Weaving demonstration (#1) at the Center for Weavers of Chinchero ("Awayricch'arichiq"), Chinchero (Sacred Valley of the Incas), Peru

Weaving demonstration (#1) at the Center for Weavers of Chinchero (“Awayricch’arichiq”), Chinchero (Sacred Valley of the Incas), Peru

Textiles in the village of Chinchero are woven on a backstrap loom using sheep, alpaca and llama wool. The majority of the patterns in Chinchero are created using the warp complimentary technique, which results in double-faced patterns.

Weaving demonstration (#2) at the Center for Weavers of Chinchero ("Awayricch'arichiq"), Chinchero (Sacred Valley of the Incas), Peru

Weaving demonstration (#2) at the Center for Weavers of Chinchero (“Awayricch’arichiq”), Chinchero (Sacred Valley of the Incas), Peru

Textiles woven in Chinchero are also available for sale in Cusco at the Center for Traditional Textiles of Cusco, a non-profit organization established in 1996 to aid in the survival of Incan textile traditions and to provide support to weaving communities. The Center also sells textiles woven in eight other Peruvian communities.

Weaving demonstration (#3) at the Center for Weavers of Chinchero ("Awayricch'arichiq"), Chinchero (Sacred Valley of the Incas), Peru

Weaving demonstration (#3) at the Center for Weavers of Chinchero (“Awayricch’arichiq”), Chinchero (Sacred Valley of the Incas), Peru


4 thoughts on “Center for Weavers, Chinchero (Sacred Valley of the Incas), Peru

  1. Such artistry! It’s sad that they have had to move to some synthetics. Can they sell their pieces there or do they need to go through their Cusco non-profit broker?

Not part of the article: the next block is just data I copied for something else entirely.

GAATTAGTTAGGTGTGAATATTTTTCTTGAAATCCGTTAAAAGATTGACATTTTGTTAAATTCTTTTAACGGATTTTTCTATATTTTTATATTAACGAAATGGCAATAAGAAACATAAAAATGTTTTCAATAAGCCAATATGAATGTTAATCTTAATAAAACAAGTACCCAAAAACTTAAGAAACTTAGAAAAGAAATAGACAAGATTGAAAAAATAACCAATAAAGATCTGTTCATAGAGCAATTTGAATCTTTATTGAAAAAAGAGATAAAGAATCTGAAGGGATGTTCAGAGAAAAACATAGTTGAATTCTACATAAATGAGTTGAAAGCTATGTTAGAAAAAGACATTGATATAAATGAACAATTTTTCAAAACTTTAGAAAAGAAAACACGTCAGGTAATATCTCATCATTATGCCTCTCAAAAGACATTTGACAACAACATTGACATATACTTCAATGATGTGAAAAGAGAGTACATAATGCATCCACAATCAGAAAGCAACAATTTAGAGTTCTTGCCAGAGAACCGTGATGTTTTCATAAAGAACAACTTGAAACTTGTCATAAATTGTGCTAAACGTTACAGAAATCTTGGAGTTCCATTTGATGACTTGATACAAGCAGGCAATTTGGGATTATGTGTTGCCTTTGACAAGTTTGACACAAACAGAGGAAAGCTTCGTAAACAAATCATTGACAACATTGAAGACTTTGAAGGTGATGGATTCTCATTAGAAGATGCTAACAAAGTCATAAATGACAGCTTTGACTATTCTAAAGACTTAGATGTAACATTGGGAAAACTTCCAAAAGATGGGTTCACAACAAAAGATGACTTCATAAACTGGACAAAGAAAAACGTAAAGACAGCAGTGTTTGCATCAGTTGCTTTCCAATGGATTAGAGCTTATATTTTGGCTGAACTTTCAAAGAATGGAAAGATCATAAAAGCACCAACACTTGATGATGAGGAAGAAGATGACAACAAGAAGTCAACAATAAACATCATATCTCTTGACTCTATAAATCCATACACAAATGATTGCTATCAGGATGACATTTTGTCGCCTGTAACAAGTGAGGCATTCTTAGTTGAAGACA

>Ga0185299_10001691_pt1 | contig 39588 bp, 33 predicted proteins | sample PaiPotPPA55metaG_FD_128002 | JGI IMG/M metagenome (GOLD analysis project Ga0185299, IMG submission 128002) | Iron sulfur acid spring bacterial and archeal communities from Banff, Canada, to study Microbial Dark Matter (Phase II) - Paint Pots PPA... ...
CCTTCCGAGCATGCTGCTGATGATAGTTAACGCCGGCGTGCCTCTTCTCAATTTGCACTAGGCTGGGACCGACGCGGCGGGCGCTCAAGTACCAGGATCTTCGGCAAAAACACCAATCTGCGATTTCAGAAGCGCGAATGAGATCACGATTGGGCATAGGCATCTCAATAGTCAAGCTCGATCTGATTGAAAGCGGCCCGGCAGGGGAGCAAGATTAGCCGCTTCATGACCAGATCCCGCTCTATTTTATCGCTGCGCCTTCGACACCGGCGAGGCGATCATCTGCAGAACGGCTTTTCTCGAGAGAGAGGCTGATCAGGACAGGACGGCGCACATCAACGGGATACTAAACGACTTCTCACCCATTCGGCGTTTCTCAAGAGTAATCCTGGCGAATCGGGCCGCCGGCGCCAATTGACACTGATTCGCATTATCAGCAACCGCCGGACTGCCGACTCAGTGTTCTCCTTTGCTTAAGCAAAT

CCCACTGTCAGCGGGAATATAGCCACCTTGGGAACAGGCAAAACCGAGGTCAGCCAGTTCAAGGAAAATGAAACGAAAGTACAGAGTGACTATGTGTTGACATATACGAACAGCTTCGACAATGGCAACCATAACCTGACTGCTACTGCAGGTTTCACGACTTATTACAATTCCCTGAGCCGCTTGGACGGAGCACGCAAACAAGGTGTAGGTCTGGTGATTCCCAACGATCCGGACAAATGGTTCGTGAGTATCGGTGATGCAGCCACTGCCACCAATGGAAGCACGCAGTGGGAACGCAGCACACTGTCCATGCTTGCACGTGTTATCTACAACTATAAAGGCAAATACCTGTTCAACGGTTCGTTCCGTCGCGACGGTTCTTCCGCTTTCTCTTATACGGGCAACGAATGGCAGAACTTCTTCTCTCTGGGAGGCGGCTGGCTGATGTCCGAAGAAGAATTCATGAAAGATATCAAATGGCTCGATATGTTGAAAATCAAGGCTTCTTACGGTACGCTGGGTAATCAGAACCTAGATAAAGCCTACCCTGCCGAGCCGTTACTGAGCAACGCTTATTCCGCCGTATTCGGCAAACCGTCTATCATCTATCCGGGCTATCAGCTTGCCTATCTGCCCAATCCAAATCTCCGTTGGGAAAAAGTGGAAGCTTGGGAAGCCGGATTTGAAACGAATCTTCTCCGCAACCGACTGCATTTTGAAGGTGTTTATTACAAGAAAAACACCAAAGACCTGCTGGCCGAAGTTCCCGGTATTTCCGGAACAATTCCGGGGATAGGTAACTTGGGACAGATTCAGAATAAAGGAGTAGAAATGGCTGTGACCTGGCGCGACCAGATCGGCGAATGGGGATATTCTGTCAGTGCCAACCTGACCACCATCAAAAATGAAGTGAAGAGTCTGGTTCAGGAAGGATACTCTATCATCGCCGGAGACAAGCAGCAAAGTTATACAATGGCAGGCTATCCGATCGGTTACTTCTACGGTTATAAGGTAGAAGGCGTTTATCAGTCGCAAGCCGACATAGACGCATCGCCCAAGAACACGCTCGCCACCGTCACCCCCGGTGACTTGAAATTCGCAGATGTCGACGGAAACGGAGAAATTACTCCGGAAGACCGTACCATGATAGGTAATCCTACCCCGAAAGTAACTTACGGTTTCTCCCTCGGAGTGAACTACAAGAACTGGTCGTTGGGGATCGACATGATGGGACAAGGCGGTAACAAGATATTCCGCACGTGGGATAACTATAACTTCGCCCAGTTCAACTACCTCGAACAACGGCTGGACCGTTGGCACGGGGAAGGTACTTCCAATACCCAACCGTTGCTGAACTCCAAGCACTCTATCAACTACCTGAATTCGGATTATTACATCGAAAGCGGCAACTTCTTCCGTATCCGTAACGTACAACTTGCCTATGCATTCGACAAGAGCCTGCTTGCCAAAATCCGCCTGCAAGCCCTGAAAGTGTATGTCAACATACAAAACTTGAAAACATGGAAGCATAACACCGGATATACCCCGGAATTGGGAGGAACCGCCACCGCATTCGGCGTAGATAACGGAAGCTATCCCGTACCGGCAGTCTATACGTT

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    • The Chinchero weavers are now using only natural fibers and natural dyes and traditional weaving designs. They have a large retail store at the weaving and demonstration facility where most of our group bought several items — very high quality, attractive and well priced. They do go through the larger non-profit association in Cusco and sell out of that retail shop, too. Fortunately, we have seen this type of kickstarting of ancient weaving traditions in African and Asian countries, too. Serious travelers are very happy to pay fair prices for authentic fabrics and finished pieces, which supports this revival of these almost lost crafts.

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      • My visit to this center at Chinchero was the highlight of my time in Peru. I didn’t get to the center in Cusco. I saw only natural fibers in all the items being woven. I loved watching the young girls at their backstrap looms; we were there on a Saturday AM. And the director’s grandmother was also there, the oldest of their weavers. It is an uplifting experience to see these traditions alive and well because of the foresight of the founder.

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  2. Great pictures! Steve

    On Wed, Jan 27, 2016 at 8:46 PM, Where in the world is Riccardo? wrote:

    > richardcedwards posted: ” Beginning in the late 1970s, Chinchero weavers > have worked as a group organized by Nilda Callanaupa, a native of > Chinchero, with the mission of reviving ancient Chinchero weaving styles > and techniques. At the time of the inception of the group, Chincher” >